Can you think of any products that do not fit this definition?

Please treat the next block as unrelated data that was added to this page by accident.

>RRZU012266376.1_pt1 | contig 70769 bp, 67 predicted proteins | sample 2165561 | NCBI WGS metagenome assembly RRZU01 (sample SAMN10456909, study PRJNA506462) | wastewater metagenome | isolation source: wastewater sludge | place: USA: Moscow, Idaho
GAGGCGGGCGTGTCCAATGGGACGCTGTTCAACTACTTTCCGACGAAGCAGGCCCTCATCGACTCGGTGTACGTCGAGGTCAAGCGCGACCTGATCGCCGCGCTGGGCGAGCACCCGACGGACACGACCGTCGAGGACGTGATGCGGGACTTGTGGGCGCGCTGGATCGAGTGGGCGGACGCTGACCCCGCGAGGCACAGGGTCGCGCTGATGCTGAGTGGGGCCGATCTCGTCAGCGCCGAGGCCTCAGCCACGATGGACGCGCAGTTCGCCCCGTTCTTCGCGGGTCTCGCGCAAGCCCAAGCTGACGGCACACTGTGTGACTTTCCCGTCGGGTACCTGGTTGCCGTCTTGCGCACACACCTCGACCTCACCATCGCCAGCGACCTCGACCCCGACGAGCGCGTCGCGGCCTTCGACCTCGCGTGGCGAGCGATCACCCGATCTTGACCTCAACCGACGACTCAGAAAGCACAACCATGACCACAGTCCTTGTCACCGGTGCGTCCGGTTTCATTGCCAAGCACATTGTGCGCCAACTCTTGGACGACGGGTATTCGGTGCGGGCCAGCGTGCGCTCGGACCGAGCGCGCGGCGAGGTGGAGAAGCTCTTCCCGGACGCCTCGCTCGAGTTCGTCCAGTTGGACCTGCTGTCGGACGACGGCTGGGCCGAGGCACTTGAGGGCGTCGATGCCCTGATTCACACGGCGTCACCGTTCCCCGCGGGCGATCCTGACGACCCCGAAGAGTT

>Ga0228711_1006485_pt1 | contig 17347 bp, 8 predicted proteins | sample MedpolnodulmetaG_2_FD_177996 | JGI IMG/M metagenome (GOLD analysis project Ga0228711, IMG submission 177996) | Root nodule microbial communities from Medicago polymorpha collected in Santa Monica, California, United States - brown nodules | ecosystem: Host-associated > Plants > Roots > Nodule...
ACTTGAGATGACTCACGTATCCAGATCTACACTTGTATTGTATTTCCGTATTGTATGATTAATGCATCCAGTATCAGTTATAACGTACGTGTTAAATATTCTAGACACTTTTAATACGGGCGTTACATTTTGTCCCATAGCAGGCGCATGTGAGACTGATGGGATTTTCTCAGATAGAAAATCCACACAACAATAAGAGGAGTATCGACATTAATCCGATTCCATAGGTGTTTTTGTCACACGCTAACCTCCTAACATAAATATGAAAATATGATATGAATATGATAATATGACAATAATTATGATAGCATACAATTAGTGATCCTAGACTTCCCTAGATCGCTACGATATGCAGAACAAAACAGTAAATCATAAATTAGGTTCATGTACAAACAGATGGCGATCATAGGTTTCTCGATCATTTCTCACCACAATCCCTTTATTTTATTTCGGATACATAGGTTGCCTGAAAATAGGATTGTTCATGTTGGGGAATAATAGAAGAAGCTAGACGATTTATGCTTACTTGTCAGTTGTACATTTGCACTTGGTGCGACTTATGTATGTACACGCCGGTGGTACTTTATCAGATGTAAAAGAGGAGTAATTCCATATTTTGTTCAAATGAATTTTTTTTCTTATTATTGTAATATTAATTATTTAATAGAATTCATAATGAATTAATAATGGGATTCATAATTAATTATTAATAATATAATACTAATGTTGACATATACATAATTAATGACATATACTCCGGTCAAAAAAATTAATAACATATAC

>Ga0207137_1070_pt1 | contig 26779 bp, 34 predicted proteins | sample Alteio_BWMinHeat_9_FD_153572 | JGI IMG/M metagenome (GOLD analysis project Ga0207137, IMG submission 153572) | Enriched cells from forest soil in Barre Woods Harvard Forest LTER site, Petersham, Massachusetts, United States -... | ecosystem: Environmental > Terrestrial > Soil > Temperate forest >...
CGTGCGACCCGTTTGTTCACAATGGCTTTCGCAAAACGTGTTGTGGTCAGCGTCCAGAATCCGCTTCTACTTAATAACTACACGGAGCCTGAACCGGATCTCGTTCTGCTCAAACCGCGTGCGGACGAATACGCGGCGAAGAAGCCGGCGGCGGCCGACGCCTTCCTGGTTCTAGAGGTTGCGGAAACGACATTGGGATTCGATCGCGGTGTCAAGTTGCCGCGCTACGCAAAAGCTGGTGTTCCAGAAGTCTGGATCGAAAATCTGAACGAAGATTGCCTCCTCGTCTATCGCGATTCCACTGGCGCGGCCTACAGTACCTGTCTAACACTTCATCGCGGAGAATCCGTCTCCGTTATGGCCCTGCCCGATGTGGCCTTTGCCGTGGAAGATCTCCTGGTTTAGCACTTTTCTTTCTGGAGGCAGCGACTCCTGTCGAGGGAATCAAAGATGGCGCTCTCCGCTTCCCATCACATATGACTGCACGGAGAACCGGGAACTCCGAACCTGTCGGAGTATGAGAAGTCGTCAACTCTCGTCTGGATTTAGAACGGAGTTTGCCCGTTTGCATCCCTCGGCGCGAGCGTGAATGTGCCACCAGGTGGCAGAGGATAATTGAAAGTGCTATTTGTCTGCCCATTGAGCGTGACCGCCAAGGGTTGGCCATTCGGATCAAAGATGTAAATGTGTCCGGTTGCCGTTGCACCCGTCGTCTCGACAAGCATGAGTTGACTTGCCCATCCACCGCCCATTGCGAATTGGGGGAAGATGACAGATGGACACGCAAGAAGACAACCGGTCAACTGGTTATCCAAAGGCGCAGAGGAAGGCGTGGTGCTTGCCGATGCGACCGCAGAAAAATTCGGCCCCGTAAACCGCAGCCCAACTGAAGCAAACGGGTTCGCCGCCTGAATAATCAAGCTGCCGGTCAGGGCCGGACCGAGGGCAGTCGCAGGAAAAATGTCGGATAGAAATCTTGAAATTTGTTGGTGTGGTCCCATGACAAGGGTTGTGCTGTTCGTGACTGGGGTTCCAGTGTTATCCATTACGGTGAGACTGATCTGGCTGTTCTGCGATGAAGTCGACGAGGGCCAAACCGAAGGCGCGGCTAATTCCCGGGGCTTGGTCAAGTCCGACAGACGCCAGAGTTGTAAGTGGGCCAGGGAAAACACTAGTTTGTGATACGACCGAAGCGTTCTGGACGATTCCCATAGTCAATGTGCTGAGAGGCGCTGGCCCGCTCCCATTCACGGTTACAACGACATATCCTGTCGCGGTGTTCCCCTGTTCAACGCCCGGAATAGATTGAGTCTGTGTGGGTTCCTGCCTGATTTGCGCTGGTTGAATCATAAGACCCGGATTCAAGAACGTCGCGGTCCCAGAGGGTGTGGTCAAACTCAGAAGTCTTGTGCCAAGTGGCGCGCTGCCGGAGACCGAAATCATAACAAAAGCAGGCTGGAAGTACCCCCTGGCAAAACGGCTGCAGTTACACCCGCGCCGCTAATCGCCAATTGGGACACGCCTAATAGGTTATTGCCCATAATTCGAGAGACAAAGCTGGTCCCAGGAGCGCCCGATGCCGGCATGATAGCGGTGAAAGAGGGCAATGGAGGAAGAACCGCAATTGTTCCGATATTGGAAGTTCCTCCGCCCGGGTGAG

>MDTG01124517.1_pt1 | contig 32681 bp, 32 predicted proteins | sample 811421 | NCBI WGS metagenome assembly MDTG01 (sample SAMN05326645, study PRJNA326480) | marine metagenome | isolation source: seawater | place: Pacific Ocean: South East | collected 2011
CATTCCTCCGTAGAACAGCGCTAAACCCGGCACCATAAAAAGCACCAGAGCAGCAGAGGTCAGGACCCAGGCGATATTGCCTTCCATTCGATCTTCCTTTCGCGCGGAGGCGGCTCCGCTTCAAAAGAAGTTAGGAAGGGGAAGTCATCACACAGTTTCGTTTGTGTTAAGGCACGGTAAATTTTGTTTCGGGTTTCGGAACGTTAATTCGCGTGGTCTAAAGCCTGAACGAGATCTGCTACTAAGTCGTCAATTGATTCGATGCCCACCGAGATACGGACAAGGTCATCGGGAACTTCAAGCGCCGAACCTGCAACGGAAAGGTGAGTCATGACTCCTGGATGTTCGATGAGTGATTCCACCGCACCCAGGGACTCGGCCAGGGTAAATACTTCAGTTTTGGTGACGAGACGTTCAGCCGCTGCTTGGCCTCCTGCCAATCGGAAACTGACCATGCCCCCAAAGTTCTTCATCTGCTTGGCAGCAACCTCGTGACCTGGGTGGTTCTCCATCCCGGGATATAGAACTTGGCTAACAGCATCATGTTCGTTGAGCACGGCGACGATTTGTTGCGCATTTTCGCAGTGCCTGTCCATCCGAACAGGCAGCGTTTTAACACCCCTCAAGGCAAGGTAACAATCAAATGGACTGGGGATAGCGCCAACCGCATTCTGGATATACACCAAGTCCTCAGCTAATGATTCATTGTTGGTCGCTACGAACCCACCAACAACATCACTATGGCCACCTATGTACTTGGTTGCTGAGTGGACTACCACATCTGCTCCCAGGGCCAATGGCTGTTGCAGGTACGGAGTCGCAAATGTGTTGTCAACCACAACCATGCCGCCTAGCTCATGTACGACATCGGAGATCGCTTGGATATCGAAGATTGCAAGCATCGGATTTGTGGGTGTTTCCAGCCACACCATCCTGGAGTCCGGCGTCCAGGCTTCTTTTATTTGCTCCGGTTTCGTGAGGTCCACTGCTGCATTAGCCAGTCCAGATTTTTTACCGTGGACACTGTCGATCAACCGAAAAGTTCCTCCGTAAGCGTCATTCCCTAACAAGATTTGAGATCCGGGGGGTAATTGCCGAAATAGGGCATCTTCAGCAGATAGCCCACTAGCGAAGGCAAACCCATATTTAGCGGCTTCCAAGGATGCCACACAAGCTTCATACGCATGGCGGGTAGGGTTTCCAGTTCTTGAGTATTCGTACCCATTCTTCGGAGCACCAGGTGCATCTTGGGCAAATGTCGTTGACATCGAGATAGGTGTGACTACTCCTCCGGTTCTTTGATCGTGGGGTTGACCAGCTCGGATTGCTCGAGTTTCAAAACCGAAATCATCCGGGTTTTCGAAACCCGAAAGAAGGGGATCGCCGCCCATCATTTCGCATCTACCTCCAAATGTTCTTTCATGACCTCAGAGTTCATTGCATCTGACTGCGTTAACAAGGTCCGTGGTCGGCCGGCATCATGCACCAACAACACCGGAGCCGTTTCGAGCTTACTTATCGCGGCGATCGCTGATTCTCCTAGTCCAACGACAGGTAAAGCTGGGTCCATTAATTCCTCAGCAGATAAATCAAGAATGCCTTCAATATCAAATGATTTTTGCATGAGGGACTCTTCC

In the case of Donald C. MacPherson v Buick Motor Co.1. To reach the result in this case, the court applied a definition of inherently dangerous products that included products that place life and limb in peril when negligently made. Can you think of any products that do not fit this definition? If so, should the requirement of privity of contract apply in cases involving injuries caused by defects in those products?2. In light of the reasoning in this case, are there any limits to the liability of a manufacturer for injuries attributable to negligently made products? If so, what is the basis for those limits?In the case of Donald C. MacPherson v Buick Motor Co.1. To reach the result in this case, the court applied a definition of inherently dangerous products that included products that place life and limb in peril when negligently made. Can you think of any products that do not fit this definition? If so, should the requirement of privity of contract apply in cases involving injuries caused by defects in those products?2. In light of the reasoning in this case, are there any limits to the liability of a manufacturer for injuries attributable to negligently made products? If so, what is the basis for those limits?

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